Amongst the oddities in the UZR rankings, Carlos Beltran’s -3.9 value ranks high on the list. Beltran is universally renowned for his defensive prowess and ability to make even the most difficult of plays look routine. The accolades are well deserved. Only once in our UZR data has Beltran posted a UZR in the negative for an entire season. That was in 2005, Beltran’s first year with the Mets and as a whole one of the worst seasons for Beltran.
During that season, Beltran posted a career low in RngR of -8. So far this year, Beltran’s RngR is -2.5, his ErrR is -0.5, and his ARM is down to -0.9. Overall his UZR -3.9 while +/- has him at 1.6 runs. Clearly, Beltran hasn’t been quite what we would expect. What’s the reason for his sudden decline?
Well, how about the brand new ballpark? UZR attempts to adjust based on the parks played in, a new park offers little in the way of data for adjustments, so for now we’re still using the park factors from Shea. Obviously upgraded seats and paint isn’t causing Beltran to make more errors, but could it be affecting Beltran’s range?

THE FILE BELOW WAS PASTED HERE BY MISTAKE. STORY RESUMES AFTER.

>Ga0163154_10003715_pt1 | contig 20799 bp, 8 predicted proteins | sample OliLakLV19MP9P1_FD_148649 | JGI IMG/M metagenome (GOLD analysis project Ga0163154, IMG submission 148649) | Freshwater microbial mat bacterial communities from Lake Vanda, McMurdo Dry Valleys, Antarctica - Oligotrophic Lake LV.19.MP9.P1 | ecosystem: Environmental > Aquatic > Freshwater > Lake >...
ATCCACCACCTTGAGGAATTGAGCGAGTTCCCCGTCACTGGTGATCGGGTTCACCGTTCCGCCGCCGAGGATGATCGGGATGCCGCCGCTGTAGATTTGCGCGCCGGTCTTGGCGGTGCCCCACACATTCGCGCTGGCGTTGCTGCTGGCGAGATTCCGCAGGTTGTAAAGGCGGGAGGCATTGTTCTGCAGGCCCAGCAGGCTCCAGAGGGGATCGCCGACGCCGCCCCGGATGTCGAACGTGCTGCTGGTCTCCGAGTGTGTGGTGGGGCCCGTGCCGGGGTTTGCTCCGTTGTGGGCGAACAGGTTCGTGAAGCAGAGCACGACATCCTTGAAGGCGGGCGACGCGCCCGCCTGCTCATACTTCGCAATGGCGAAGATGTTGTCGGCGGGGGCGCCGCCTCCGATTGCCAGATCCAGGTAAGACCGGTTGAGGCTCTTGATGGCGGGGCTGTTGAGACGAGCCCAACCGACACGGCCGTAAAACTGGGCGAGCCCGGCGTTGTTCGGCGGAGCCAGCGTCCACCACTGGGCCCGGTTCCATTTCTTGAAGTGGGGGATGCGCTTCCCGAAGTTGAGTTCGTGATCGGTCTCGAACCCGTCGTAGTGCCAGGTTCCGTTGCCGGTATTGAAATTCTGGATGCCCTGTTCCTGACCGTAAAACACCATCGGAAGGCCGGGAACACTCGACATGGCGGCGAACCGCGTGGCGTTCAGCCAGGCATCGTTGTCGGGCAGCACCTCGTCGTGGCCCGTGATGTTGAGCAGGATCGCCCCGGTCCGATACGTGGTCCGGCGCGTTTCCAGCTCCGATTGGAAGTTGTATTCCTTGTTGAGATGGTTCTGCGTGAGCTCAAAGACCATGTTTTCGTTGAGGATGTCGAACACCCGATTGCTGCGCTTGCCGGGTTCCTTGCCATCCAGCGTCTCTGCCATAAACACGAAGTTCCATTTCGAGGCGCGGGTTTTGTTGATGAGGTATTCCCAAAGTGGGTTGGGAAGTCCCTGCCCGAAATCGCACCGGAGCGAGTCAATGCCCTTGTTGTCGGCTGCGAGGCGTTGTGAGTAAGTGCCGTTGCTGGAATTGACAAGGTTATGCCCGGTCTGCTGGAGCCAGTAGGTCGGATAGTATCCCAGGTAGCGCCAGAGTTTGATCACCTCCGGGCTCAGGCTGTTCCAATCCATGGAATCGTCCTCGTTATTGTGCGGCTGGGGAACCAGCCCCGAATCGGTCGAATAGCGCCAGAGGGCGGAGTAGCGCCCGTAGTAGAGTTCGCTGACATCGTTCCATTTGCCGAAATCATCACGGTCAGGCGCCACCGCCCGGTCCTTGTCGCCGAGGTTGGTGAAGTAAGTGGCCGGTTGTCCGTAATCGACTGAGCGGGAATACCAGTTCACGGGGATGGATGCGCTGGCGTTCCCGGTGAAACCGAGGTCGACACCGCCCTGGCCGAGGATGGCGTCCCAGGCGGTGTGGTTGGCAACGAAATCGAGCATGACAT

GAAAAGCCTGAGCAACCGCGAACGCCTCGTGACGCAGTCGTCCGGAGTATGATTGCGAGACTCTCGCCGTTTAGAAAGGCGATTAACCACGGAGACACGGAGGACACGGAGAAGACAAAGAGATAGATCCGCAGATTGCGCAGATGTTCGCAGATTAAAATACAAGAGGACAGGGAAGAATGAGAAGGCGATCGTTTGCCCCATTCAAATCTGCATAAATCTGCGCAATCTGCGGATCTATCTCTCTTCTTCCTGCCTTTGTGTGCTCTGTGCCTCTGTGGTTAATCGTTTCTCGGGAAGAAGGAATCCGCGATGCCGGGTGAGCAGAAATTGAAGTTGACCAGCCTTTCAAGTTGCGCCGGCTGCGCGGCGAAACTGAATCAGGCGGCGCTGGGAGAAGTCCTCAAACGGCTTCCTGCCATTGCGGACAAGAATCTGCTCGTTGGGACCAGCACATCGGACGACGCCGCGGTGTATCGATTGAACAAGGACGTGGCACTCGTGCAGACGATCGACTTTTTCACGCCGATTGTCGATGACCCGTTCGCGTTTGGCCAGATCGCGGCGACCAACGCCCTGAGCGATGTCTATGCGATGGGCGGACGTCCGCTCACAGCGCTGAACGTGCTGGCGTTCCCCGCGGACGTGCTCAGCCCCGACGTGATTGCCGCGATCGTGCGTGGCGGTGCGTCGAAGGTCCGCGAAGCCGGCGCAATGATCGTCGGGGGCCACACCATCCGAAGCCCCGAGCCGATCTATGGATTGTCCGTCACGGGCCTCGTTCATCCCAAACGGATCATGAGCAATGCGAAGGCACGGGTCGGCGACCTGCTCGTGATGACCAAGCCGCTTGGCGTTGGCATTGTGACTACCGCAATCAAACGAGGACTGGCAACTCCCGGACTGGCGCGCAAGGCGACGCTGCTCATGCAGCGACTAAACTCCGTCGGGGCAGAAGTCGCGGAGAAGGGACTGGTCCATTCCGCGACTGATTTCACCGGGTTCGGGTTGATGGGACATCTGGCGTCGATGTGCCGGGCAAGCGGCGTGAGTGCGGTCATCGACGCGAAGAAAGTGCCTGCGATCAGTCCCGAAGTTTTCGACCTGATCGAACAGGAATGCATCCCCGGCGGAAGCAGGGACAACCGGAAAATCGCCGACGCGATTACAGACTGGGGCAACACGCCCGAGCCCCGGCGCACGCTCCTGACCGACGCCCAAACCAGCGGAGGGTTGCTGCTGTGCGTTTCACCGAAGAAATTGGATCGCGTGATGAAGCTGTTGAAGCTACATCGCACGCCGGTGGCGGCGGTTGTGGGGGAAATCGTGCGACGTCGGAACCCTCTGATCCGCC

It’s hard to take such a small sample size of defensive data seriously, but if we just compare the outfielders who were with the Mets during their time in both parks, we can see if there’s any overlaying trend involved. Beltran, Fernando Tatis, Ryan Church, Angel Pagan, and Daniel Murphy are all included in this grouping. Upon doing so you find…nothing. There’s far too much statistical noise to draw anything worthwhile out of these numbers, even for speculative purposes.
Moving on, we do know the dimensions have changed slightly. Here’s a comparison:
Shea Stadium LF: 338 LC: 371 C: 410 RC: 371 R: 338
Citi Field LF: 335 LC: 379 CF: 408 RC: 383 RF: 330
There’s some more room in the left/right center areas, but less to deep center. Checking Bill James Online’s +/-, they have Beltran with the following rankings for shallow, medium, and deep; -2, +3, +1. Over the last three years, Beltran has had shallow rates of +10, +5, -4; medium rates of +5, +1, -3; and deep rates of +10, +18, and +18. Basically, Beltran struggles to play shallowly hit balls, but excels at balls hit deep.
I haven’t been able to observe many Mets games this year, but I do wonder if this is a positioning thing. With Beltran playing back further to guard against balls hit in to left and right center, thus allowing some balls to drop in front of him that he would usually catch. For any of the Mets fans out there, have you noticed any difference in Beltran’s defense?
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